Intriguing Plots

November 1998


Intriguing Plots

Newspapers use "plot zoning" for more focused advertising

The problem with newspaper ad inserts, some marketers believe, is they're too unfocused: the real prospects within a paper's readership are few and far between. But that's changing as newspapers adopt "plot zoning" – breaking their distribution into very small segments that let advertisers choose precisely which neighborhoods receive their preprints. The segments are as small as the route covered by a single newspaper carrier, or even smaller.

According to an article in Inside Mediamagazine, plot zoning is newspapers' attempt to fight direct mail, which is grabbing an ever bigger share of advertising dollars. "By breaking out these discrete shopping areas, we're able to attract smaller advertisers who are interested in very distinct customers," a New York Timesexecutive told the magazine.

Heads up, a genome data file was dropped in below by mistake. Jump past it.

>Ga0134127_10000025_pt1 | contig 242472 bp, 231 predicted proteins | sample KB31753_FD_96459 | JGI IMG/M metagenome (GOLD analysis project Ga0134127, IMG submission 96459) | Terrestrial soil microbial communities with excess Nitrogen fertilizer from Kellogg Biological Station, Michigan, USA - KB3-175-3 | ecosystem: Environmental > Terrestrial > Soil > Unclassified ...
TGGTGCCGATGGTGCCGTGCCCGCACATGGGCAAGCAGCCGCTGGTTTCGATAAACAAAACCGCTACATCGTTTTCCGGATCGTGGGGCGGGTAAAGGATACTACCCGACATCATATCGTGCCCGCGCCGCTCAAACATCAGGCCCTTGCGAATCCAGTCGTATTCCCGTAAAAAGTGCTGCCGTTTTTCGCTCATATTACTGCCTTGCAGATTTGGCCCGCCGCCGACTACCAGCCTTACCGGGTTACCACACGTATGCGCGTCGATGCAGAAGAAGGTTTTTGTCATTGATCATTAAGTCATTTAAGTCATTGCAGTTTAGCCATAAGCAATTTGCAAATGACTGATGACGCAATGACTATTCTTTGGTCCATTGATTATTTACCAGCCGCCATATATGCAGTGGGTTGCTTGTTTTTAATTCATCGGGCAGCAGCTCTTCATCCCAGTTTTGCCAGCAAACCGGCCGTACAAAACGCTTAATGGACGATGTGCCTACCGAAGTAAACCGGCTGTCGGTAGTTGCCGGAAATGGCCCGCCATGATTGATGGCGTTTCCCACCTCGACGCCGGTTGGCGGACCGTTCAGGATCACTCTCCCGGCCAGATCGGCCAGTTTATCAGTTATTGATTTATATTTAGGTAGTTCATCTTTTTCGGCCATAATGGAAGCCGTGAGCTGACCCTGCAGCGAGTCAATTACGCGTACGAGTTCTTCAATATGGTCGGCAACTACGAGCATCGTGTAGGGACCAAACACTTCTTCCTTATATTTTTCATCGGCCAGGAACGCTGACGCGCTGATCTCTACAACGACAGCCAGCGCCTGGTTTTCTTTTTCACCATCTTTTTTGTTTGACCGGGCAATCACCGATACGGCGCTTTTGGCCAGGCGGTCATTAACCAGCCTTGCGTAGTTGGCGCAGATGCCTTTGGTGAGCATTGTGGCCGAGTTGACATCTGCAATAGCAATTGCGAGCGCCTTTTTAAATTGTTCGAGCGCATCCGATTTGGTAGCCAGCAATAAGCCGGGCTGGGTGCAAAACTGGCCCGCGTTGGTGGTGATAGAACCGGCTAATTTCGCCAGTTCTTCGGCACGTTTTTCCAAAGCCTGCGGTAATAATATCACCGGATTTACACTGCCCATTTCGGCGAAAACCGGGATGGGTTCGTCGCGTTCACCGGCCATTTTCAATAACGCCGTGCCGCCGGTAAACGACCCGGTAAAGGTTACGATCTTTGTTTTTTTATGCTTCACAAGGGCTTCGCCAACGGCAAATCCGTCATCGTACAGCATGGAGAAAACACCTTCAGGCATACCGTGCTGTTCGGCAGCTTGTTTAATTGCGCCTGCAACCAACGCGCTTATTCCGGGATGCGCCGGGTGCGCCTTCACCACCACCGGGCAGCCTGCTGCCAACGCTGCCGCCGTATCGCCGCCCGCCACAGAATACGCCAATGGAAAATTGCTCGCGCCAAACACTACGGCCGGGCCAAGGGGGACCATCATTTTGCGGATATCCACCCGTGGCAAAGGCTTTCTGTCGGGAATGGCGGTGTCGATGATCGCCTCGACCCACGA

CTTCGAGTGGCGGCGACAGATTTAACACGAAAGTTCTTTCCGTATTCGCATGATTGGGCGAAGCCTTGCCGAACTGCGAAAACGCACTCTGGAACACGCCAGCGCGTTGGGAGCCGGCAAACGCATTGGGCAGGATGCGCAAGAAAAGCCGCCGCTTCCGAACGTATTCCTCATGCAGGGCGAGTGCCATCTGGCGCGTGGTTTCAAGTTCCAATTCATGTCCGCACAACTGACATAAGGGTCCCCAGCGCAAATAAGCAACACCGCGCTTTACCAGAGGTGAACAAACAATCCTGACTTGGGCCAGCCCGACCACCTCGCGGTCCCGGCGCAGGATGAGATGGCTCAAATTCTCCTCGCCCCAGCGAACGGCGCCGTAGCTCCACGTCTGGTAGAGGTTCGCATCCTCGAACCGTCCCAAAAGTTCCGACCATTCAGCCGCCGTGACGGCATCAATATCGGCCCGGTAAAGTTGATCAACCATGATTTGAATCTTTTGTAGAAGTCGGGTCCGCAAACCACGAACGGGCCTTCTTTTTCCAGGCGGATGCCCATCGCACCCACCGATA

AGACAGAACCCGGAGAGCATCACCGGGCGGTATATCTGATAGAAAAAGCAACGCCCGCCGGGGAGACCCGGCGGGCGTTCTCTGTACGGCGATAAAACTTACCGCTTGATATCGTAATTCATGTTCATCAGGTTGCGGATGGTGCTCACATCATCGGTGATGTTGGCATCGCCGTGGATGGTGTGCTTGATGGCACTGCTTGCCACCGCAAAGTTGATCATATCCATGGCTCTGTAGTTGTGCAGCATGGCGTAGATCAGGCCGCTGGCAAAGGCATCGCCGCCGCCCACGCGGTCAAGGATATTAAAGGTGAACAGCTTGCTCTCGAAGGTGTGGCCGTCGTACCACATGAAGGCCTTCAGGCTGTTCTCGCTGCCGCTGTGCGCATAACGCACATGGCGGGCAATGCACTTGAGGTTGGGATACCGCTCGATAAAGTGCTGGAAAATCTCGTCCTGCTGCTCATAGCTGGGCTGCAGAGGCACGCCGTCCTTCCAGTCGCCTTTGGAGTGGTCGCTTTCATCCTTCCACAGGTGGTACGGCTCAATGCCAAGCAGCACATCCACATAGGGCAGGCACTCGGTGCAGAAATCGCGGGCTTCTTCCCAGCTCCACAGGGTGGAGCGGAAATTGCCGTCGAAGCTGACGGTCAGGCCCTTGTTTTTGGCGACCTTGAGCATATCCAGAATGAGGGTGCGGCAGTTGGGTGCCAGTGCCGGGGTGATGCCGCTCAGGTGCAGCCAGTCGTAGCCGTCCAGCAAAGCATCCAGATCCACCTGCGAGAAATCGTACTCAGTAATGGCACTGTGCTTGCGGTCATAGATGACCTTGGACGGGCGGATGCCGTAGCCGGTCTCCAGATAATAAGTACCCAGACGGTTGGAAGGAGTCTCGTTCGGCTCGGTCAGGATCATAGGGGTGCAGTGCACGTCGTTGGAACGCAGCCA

In Oklahoma City, The Daily Oklahomannow breaks its distribution into 271 neighborhood plots, each about 1 square mile. This allows advertisers such as the IGA grocery chain to send inserts to customers within range of just one IGA store. ZIP code zoning was just too broad for this purpose. The targeted store attributes its 11% sales increase in the past year in part to its new ability to reach customers with surgical precision. In fact, the store has stopped direct mail altogether.

 Plot Zoning vs. Direct Mail

Some say plot zoning offers three distinct and valuable advantages over direct mail.

  1. It's cheaper, at least in some cases.
  2. Advertisers know exactly when potential customers will receive their messages – an impossibility with direct mail.
  3. Newspaper inserts don't carry the stigma of "junk mail."




Copyright © 1998 by Bond Communications.


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